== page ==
Reperfusion after prolonged ischemia results in a metabolic insult to the affected tissue greater than the ischemic injury alone [21, 58]. IRI also results in a systemic inflammatory response with the potential to affect tissues distant from the reperfused area. Acute respiratory distress syndrome, multiorgan failure, and death have been described as consequences of IRI [7, 15]. Neutrophil activation and infiltration have been identified as primary protagonists in the pathophysiology of IRI [10, 21, 22]. CS results in a much greater level of metabolic strain and cellular deterioration than IRI alone, and its treatment is urgent surgical decompression by fasciotomy once identified [18, 19, 37, 40, 49]. Despite the major morbidity associated with CS, there is no widely accepted clinical treatment to attenuate the reperfusion injury that follows fasciotomy. NAC is a potent free-radical scavenger that has intrinsic antioxidant properties and replenishes depleted glutathione stores . It has a well-described, acceptable toxicity profile, proven in a critical-care setting . We hypothesized NAC in a simulated CS injury in a rodent model would preserve striated muscle contractility, decrease neutrophil sequestration, and reduce neutrophil respiratory burst activity.
We recognize certain limitations of our study. First, this is an animal model of simulated compartment syndrome using cremaster muscle, which therefore may not necessarily reflect the human physiologic responses to CS of an extremity and the model does not address neural injury in the involved compartment. The study was designed to determine the potential of NAC to attenuate the reperfusion injury to striated muscle after CS. Although our data suggest improved muscle function in terms of contractility in this model at as much as 7 days recovery, the data do not address nerve injury or long-term recovery of muscle function, therefore functional clinical outcomes cannot be directly inferred. Second, we assessed one dose of NAC (0.5 mg/kg) delivered parenterally but did not investigate the dose-response relationship; additional studies will be required to determine the optimum dose. Despite these limitations, we believe the data provide a valid argument for additional investigation of NAC's ability to reduce reperfusion injury following CS. Even if clinical muscle function is not maintained owing to nerve impairment, the improved muscle tissue viability as shown by improved contractility, and the reduced oxidant injury as evidenced by reduced myeloperoxidase and respiratory burst activity may correlate to a decrease in the inflammatory activity of the reperfusate and therefore, the systemic consequences of reperfusion.
We found muscle contractility was preserved using NAC given before or after decompression of CS. Liu et al. noted a similar protective effect after IRI as measured by improved arteriolar dilatation and tetanic contraction . NAC also decreases muscle cell death attributable to IRI in mice as measured by malonyldialdehyde levels . Thus, the apparent benefits of NAC seen in IRI models apparently apply in our CS model.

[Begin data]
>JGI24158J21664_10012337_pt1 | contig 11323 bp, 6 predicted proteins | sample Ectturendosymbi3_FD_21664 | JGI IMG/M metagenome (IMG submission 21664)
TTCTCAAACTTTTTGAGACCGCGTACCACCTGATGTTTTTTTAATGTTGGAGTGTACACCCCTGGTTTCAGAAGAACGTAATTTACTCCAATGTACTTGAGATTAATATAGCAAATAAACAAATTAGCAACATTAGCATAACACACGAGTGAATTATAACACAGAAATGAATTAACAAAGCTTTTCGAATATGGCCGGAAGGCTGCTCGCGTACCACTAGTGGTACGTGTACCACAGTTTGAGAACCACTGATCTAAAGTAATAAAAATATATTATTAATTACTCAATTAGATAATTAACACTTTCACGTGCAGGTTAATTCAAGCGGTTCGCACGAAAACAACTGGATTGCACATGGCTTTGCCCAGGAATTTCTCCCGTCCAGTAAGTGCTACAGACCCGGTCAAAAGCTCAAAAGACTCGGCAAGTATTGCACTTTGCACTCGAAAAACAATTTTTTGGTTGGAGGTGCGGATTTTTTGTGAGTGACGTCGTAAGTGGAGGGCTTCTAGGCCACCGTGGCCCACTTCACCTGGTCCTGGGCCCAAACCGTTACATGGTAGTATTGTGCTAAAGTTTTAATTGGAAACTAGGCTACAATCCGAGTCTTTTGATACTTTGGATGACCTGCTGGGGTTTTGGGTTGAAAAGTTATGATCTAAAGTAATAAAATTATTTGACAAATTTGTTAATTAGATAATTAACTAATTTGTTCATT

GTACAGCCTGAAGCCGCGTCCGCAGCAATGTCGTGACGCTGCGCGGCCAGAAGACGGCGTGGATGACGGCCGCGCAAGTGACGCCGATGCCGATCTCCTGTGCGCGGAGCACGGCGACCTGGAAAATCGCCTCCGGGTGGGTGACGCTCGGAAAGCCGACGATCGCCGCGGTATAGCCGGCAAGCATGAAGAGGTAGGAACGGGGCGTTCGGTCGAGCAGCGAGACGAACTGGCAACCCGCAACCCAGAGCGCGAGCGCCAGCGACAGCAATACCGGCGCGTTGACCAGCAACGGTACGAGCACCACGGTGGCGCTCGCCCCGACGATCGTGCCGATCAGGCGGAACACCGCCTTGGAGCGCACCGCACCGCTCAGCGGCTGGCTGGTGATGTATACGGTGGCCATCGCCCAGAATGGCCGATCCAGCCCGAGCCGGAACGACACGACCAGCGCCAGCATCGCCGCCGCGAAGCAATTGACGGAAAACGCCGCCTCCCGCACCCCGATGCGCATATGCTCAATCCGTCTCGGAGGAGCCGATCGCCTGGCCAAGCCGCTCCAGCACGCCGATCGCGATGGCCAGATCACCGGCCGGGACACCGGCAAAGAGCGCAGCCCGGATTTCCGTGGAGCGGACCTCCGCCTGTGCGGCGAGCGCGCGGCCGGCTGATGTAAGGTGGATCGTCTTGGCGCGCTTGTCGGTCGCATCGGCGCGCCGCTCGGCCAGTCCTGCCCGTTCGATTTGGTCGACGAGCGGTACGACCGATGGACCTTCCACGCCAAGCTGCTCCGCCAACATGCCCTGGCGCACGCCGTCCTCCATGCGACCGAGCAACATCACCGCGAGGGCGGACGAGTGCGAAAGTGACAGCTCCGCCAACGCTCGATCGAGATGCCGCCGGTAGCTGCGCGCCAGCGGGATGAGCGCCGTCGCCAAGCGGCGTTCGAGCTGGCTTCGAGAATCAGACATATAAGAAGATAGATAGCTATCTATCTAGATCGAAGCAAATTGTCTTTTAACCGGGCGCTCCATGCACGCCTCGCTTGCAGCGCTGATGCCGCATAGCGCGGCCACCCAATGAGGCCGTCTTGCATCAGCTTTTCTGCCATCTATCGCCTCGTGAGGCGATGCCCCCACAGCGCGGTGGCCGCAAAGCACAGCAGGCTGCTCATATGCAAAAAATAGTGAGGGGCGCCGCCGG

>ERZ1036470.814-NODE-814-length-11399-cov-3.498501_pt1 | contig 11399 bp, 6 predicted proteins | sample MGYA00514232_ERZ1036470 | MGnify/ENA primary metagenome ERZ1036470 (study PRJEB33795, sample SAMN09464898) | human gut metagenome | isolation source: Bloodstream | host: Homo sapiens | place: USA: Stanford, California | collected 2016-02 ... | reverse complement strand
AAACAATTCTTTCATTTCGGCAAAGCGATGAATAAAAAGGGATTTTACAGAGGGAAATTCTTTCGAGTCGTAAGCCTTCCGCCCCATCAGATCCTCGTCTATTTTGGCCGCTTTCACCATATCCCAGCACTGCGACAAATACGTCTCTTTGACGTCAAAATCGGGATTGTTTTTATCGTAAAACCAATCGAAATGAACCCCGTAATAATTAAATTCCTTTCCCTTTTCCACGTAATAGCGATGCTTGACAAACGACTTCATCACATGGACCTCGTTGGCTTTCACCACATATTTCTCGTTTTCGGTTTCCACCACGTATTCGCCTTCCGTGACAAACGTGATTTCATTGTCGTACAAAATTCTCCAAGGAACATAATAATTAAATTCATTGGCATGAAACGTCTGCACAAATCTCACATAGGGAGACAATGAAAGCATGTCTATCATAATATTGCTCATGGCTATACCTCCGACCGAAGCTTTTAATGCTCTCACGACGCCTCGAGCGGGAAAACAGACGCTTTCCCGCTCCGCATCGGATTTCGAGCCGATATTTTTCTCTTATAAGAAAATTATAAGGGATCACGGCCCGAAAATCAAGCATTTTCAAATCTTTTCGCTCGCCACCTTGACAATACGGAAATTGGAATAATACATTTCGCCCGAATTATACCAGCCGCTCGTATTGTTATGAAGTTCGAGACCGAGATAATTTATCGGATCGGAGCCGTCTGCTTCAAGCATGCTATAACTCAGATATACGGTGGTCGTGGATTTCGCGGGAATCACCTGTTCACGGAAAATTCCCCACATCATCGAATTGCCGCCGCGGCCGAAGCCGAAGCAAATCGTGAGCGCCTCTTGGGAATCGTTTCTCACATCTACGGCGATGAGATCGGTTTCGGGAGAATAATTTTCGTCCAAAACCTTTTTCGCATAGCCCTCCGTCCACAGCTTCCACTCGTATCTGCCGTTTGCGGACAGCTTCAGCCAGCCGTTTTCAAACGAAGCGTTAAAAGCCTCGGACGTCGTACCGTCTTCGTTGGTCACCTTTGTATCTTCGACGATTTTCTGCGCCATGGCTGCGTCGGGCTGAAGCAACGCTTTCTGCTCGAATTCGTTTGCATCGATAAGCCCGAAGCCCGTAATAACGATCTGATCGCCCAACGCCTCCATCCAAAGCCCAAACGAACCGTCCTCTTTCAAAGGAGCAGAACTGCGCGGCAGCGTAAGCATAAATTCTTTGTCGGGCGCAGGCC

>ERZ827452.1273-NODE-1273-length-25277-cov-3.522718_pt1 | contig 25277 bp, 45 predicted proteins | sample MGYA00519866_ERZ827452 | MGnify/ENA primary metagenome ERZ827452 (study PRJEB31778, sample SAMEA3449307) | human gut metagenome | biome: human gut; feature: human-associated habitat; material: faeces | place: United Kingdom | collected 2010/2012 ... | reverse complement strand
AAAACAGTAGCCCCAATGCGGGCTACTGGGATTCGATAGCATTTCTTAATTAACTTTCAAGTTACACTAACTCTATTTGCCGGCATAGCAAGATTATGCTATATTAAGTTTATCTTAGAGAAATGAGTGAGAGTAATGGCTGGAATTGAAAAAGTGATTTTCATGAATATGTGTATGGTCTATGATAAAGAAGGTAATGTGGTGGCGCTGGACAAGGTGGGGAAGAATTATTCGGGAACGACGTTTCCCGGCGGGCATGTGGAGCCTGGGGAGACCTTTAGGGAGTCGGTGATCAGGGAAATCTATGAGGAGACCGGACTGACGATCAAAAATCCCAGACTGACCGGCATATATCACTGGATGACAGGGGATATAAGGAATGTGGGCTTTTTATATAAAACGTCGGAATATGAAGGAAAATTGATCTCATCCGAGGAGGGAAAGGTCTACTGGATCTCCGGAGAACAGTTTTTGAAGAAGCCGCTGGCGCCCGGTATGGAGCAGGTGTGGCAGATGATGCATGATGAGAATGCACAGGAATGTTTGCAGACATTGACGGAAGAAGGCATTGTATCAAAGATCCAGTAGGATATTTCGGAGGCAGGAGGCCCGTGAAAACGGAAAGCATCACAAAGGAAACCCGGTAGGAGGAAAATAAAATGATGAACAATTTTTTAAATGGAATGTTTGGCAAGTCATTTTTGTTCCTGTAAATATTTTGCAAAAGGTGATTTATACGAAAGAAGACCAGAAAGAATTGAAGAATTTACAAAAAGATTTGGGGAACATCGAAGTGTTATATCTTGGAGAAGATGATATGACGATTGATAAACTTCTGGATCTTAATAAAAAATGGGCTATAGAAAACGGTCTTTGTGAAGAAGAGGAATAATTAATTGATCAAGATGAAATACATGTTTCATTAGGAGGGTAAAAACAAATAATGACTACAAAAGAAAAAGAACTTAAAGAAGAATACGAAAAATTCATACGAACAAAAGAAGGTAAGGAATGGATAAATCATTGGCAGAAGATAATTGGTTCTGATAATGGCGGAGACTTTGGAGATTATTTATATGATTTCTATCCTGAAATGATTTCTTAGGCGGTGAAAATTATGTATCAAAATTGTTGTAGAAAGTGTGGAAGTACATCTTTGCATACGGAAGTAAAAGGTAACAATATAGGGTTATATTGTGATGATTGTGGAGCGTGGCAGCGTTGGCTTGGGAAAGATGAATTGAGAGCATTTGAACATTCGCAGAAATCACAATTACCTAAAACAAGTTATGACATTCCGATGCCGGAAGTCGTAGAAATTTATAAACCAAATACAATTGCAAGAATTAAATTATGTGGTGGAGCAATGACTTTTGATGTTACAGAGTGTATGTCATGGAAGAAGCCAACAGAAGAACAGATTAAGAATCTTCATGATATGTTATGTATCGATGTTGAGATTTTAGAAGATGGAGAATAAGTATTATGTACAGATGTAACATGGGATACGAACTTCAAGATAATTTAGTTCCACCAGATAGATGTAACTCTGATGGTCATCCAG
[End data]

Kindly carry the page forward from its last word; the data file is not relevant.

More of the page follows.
The increased neutrophil infiltration after CS release was not attenuated by NAC at 1 hour, suggesting NAC pretreatment did not alter neutrophil transmigration acutely. At 24 hours, however, there was a definite reduction in MPO activity in the NAC groups, whether given before or after CS. This indicates reduced neutrophil sequestration, implying a delayed protective effect of NAC. Two other studies have shown NAC decreases vascular permeability in rats after free-radical-induced injury [46, 53]. The ability of NAC to maintain endothelial integrity and decrease vascular permeability may explain the reduced neutrophil infiltration.
Activated neutrophils produce superoxide anions, ROS, and proteolytic enzymes, which mediate their injurious effects in reperfusion injury. Neutrophil respiratory burst activity correlates to the level of neutrophil activation and ROS production [38, 58]. The decrease in respiratory burst activity when animals were pretreated with NAC suggests it modulates its effects directly on the neutrophils, reducing their propensity to produce free radicals, possibly by its combined antioxidant and glutathione-replenishing activities.
Making the diagnosis of a CS is a critical clinical episode, particularly in the unconscious patient [34, 35]. Delay to diagnosis and treatment is the most important prognostic factor in CS [40, 48]. Fasciotomy may be associated with substantial surgical morbidity, but even after decompression, focal areas of muscle ischemia and hypoxia may persist [23, 24, 43, 47]. Preadministration with NAC to high-risk patients (such as patients with high-energy tibial fractures) may help reduce muscle injury and edema induced by CS. The efficacy of this agent, even when administered after decompression, has potential clinical applications in the trauma setting and warrants additional assessment.
Our data suggest antioxidant administration may represent a potential therapeutic strategy for management of striated muscle CS. In our experiments, NAC administration appeared to protect striated muscle against CS-induced injury by attenuating neutrophil activation. This effect was reproduced with NAC administration after the injury, suggesting a potential role for NAC in the attenuation of muscle injury even after release of CS. We suggest NAC may be an appropriate agent for a clinical trial in such a setting.
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